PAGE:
Therapy provides tools to modify the attitudes, thought patterns, and behaviors that perpetuate addiction. Counseling also improves motivation and accountability. Patients on MAT are better equipped to fully participate in and complete evidence-based therapies.
The Vital Role of Therapy in MAT
Medications used in MAT address the biological components of addiction, but behavioral therapies are equally important for promoting long-term recovery. Professional counseling provides tools to identify triggers, build healthy coping strategies, and make critical lifestyle changes.
Common therapies used along with MAT include:
Cognitive Behavioral Therapy
CBT is a cornerstone of addiction therapy. It empowers patients to recognize and deconstruct destructive thought and behavior patterns that are intricately linked to their substance use. Through CBT, individuals learn to reframe their thoughts, respond differently to triggers, and ultimately make more informed and healthier choices. By addressing the thought processes and behaviors that fuel addiction, CBT fosters a profound transformation in how individuals relate to and manage their substance use.
Group Counseling and Support Groups
Recovery is often a challenging and isolating journey. Group counseling and support groups play a pivotal role in MAT by creating a sense of community and camaraderie among individuals in recovery. Sharing experiences, struggles, and triumphs with peers who understand the journey builds bonds and offers invaluable perspective. In these settings, individuals find solace, encouragement, and a network of like-minded individuals committed to achieving and maintaining sobriety.
In addiction treatment, reinforcement of positive behaviors is paramount. Contingency management takes a pragmatic approach by providing motivational incentives as rewards for maintaining abstinence. These incentives may take the form of vouchers or other tangible rewards. By rewarding individuals for adhering to sobriety and other positive behaviors, this approach makes the pursuit of recovery more appealing and reinforces their commitment to change.
Medications in MAT address the physiological aspects of addiction, and behavioral therapies are indispensable for addressing the complex interplay of psychological and behavioral factors. These therapies empower individuals to break free from the grip of addiction, equipping them with the skills, motivation, and support needed to build a brighter and substance-free future. When combined, medications and therapy form a comprehensive and highly effective approach to addiction treatment, offering individuals a holistic path toward lasting recovery and well-being.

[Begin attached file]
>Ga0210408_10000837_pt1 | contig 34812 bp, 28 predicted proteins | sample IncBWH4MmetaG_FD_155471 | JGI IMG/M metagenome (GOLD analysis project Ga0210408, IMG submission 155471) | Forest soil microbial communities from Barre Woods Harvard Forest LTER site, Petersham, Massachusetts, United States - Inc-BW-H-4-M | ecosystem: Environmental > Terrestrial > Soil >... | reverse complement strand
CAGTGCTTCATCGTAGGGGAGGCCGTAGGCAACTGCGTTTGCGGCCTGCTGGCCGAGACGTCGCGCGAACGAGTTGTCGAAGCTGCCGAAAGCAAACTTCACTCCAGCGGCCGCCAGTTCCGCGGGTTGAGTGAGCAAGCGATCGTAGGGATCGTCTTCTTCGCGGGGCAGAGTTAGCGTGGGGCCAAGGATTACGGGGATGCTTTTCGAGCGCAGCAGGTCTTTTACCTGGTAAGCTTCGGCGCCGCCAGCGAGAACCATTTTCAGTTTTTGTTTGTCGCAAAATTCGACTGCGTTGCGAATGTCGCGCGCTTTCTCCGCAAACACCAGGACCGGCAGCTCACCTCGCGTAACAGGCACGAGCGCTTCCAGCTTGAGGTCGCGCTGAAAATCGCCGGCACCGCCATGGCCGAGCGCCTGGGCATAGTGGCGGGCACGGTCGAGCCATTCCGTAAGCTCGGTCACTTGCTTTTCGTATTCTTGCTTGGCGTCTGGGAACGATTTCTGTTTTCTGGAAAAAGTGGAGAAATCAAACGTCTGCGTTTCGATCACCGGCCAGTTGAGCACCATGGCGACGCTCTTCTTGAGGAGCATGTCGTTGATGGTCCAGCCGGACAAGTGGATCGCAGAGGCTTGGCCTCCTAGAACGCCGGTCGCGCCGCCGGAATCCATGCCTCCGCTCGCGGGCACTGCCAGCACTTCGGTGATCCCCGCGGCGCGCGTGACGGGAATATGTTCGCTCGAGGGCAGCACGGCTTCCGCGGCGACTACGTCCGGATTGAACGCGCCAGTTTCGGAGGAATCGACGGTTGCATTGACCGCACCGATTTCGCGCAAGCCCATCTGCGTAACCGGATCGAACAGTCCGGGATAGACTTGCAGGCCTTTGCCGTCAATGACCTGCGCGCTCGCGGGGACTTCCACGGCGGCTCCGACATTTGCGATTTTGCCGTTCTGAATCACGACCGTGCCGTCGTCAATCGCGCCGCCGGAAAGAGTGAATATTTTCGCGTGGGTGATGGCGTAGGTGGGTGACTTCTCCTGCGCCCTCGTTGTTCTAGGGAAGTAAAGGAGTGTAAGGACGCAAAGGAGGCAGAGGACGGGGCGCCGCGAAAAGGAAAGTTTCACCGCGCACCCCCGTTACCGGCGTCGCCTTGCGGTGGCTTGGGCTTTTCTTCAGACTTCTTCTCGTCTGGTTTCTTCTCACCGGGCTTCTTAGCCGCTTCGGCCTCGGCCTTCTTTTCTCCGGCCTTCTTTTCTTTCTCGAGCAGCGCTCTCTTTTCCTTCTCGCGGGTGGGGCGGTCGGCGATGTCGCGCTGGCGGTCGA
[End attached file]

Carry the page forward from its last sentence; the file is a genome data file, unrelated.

Getting Effective Addiction Treatment
If you or someone you love is struggling with an alcohol, opioid, or other substance use disorder, know that recovery is possible. You do not have to go through it alone. There are trained professionals and evidence-based treatments that can help.
The first step is to speak with an addiction specialist or counselor. They can assess your specific situation and determine if medication treatment may be appropriate.
If MAT is recommended, the prescriber will determine which medication may work best based on factors like the substance being abused, treatment goals, medical history, and more. The medication can be taken at home or administered in a clinic, depending on the type.
MAT combines the medication with some form of counseling or behavioral therapy. This addresses both the physical and psychological aspects of addiction. Talk therapy provides tools for identifying triggers, managing cravings, preventing relapse, and making lifestyle changes. Counseling also offers motivation, encouragement, and accountability during the treatment process.
MAT provides a holistic and evidence-based approach to treating substance use disorders. It meets patients where they are and gives them an opportunity for a fresh start. MAT has helped millions gain control over their addiction and live fuller, healthier lives.
Treatment and hope are available. Consult with a professional to learn more about MAT and take the first step on your recovery journey today.
Frequently Asked Questions
How long does MAT last?
There is no universal duration for MAT, as treatment should be tailored to each patient’s needs. Those with more severe, prolonged addictions may benefit from MAT for a year or longer. Others with less extensive addiction histories may reach recovery goals with several months of MAT.